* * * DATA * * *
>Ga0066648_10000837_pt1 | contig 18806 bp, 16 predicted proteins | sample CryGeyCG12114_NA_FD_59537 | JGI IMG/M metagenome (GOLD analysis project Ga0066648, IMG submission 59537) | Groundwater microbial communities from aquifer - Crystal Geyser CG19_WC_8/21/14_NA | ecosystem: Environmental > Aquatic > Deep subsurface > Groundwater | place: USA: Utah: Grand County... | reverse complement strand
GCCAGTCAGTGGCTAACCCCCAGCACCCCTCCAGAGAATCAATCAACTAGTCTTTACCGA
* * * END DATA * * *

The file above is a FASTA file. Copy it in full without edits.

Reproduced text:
>Ga0066648_10000837_pt1 | contig 18806 bp, 16 predicted proteins | sample CryGeyCG12114_NA_FD_59537 | JGI IMG/M metagenome (GOLD analysis project Ga0066648, IMG submission 59537) | Groundwater microbial communities from aquifer - Crystal Geyser CG19_WC_8/21/14_NA | ecosystem: Environmental > Aquatic > Deep subsurface > Groundwater | place: USA: Utah: Grand County... | reverse complement strand
GCCAGTCAGTGGCTAACCCCCAGCACCCCTCCAGAGAATCAATCAACTAGTCTTTACCGA